UNDERSTANDING MEDICARE

Medicare is a health insurance program administered by the federal government, providing health insurance coverage to people who are 65 years of age or older, under age 65 with certain disabilities and at any age with End-Stage Renal Disease (ESRD – permanent kidney failure requiring dialysis or a kidney transplant). Medicare is broken down into four main categories:


MEDICARE Part A (Hospital Insurance)

You are entitled to receive Medicare Part A on the first day of the month you turn 65. In most cases, it's free. You usually won't pay a premium for Medicare Part A if you or your spouse paid Medicare taxes for at least 10 years while working. In most cases, you will automatically be signed up for Part A. If you haven’t met the requirements for Part A you may be able to buy Part A for a premium.

Covered services:

You will automatically get Part A if you already receive benefits from Social Security or from the Railroad Retirement Board (RRB). If you aren't getting Social Security benefits (for example, if you are still working), you may need to sign up for Part A, even if you are eligible to receive part A at no cost.


MEDICARE Part B (Medical Insurance)

Part B coverage offers medically necessary doctor’s services, outpatient care and most other services that Part A does not cover. These may include physical or occupational therapies and some home health care services. Part B also covers some preventive services. Though many services and products are covered, keep in mind that Part B is still not a complete insurance coverage plan. Original Medicare (Part A and Part B) covers many health care services and supplies; however, there are many costs (“gaps”) it doesn’t cover.

Covered services:

If you already get benefits from Social Security or the Railroad Retirement Board (RRB), you may be enrolled automatically in Part B, effective the first day of the month in which you turn 65. You also may be eligible for Part B if you are disabled, or, in certain situations, if you have end-stage renal disease (ESRD). Be mindful, however, that if you don't sign up during your initial enrollment period, you may have to pay a late enrollment penalty. Medicare Part B premium levels are set each year by the Centers for Medicare & Medicaid Services (CMS), and vary based on your annual income. If you choose only Original Medicare, you pay an annual deductible, after which Medicare will begin to pay for Part B services.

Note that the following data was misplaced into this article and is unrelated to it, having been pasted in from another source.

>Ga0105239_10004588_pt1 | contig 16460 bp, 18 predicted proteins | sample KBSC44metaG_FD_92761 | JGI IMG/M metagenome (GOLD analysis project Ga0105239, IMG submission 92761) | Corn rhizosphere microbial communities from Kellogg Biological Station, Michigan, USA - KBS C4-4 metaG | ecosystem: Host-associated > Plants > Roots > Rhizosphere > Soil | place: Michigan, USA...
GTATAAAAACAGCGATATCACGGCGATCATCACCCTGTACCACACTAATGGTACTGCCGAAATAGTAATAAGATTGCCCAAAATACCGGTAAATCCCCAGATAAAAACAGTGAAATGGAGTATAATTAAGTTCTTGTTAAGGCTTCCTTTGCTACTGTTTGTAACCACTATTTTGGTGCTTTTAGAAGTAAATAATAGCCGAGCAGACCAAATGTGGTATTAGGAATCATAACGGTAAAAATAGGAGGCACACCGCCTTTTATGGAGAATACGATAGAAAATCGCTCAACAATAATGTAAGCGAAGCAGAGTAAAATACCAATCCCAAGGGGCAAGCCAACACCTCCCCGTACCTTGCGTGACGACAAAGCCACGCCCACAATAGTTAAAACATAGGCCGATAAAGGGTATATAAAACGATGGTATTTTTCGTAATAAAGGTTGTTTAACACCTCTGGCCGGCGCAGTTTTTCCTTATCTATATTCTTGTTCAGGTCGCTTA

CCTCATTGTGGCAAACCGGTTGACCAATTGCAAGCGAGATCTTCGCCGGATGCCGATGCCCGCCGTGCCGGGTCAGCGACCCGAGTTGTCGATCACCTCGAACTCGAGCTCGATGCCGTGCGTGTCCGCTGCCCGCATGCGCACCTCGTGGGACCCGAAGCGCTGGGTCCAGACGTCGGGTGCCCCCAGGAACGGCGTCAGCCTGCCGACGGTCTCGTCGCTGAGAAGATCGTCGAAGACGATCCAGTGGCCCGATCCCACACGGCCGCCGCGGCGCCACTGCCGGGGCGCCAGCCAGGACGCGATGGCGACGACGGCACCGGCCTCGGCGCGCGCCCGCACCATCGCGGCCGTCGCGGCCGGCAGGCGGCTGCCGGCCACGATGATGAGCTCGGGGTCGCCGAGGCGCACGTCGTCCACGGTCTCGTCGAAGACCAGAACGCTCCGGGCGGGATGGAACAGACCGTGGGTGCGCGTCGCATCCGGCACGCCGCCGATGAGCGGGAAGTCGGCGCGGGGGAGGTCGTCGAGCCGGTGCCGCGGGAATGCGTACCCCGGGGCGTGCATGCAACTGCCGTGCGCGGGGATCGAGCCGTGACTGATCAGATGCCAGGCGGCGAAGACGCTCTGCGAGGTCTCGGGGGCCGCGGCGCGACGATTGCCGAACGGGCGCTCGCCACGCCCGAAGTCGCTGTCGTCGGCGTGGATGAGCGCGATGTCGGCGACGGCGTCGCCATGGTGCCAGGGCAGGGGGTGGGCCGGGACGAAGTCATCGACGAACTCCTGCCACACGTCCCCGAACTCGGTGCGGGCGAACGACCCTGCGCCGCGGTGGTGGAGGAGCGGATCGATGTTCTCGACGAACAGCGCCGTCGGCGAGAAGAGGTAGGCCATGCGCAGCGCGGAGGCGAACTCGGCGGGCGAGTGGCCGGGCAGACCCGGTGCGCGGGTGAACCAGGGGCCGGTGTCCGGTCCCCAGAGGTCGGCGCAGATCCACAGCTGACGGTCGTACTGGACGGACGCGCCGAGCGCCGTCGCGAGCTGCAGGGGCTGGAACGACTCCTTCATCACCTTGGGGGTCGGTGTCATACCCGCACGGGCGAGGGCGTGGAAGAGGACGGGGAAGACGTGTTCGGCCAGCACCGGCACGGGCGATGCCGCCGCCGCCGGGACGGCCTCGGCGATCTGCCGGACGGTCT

MEDICARE Part C (Medicare Advantage)

Medicare Part C is a combination of your Part A and Part B options and must cover at least all of the services that Original Medicare covers (Part A and Part B). One difference is that private insurance companies that are approved by Medicare provide this type of coverage. Part C is often a lower out-of-pocket risk alternative to the Original Medicare Plan, and usually provides extra benefits such as vision, hearing, dental, and/or health and wellness programs and may include prescription drug coverage (Part D). Part C plans often have networks in which you must use the doctors or hospitals that are contracted with the plan. Costs for items and services vary by plan and by insurance company. Medicare Advantage plans have several plan types available.


MEDICARE Part D (Prescription Drug Coverage)

Part D is a prescription drug coverage insurance offered by private companies, approved by Medicare. Except for certain situations, you should enroll in Part D when you first become eligible to avoid penalties. Part D was designed to aid people with Medicare, lower their prescription drug costs and to protect against future costs. This prescription drug plan will allow you to have access to medically necessary drugs. Keep in mind some Part D plans have a coverage gap (or the “donut-hole”). This means that after you and your plan have spent a certain amount of money for covered drugs; you have to pay all costs out-of-pocket for your drugs up to a limit. Your yearly deductible, your coinsurance or copayments, and what you pay in the coverage gap all count towards this out-of-pocket limit. The limit doesn’t include the drug plan’s premium.


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